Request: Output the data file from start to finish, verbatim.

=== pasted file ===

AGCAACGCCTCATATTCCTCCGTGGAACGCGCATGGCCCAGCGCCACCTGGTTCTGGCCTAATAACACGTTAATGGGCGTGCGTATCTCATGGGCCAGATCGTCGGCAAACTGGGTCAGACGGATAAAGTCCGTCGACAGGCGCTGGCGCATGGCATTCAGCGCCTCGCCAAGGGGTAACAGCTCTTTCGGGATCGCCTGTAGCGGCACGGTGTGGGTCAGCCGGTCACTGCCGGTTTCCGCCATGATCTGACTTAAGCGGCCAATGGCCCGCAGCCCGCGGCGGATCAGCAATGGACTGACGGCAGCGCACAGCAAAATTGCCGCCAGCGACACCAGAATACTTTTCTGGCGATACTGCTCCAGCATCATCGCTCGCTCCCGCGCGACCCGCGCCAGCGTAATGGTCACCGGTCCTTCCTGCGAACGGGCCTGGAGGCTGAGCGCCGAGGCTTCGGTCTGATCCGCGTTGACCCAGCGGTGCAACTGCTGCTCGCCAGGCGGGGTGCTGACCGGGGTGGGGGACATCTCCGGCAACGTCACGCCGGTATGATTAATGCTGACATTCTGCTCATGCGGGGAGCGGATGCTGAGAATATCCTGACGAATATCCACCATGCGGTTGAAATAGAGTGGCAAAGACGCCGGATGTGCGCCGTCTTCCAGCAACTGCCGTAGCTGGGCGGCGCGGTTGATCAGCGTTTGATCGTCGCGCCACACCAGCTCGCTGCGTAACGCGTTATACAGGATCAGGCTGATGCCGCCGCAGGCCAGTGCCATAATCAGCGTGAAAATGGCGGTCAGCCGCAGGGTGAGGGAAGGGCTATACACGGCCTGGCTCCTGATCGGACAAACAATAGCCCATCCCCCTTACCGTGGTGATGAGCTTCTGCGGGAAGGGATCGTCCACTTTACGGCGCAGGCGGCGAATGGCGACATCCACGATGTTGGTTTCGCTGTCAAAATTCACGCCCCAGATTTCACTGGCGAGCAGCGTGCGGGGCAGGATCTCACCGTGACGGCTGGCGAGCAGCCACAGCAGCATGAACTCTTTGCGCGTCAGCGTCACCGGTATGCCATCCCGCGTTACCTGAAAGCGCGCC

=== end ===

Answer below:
AGCAACGCCTCATATTCCTCCGTGGAACGCGCATGGCCCAGCGCCACCTGGTTCTGGCCTAATAACACGTTAATGGGCGTGCGTATCTCATGGGCCAGATCGTCGGCAAACTGGGTCAGACGGATAAAGTCCGTCGACAGGCGCTGGCGCATGGCATTCAGCGCCTCGCCAAGGGGTAACAGCTCTTTCGGGATCGCCTGTAGCGGCACGGTGTGGGTCAGCCGGTCACTGCCGGTTTCCGCCATGATCTGACTTAAGCGGCCAATGGCCCGCAGCCCGCGGCGGATCAGCAATGGACTGACGGCAGCGCACAGCAAAATTGCCGCCAGCGACACCAGAATACTTTTCTGGCGATACTGCTCCAGCATCATCGCTCGCTCCCGCGCGACCCGCGCCAGCGTAATGGTCACCGGTCCTTCCTGCGAACGGGCCTGGAGGCTGAGCGCCGAGGCTTCGGTCTGATCCGCGTTGACCCAGCGGTGCAACTGCTGCTCGCCAGGCGGGGTGCTGACCGGGGTGGGGGACATCTCCGGCAACGTCACGCCGGTATGATTAATGCTGACATTCTGCTCATGCGGGGAGCGGATGCTGAGAATATCCTGACGAATATCCACCATGCGGTTGAAATAGAGTGGCAAAGACGCCGGATGTGCGCCGTCTTCCAGCAACTGCCGTAGCTGGGCGGCGCGGTTGATCAGCGTTTGATCGTCGCGCCACACCAGCTCGCTGCGTAACGCGTTATACAGGATCAGGCTGATGCCGCCGCAGGCCAGTGCCATAATCAGCGTGAAAATGGCGGTCAGCCGCAGGGTGAGGGAAGGGCTATACACGGCCTGGCTCCTGATCGGACAAACAATAGCCCATCCCCCTTACCGTGGTGATGAGCTTCTGCGGGAAGGGATCGTCCACTTTACGGCGCAGGCGGCGAATGGCGACATCCACGATGTTGGTTTCGCTGTCAAAATTCACGCCCCAGATTTCACTGGCGAGCAGCGTGCGGGGCAGGATCTCACCGTGACGGCTGGCGAGCAGCCACAGCAGCATGAACTCTTTGCGCGTCAGCGTCACCGGTATGCCATCCCGCGTTACCTGAAAGCGCGCC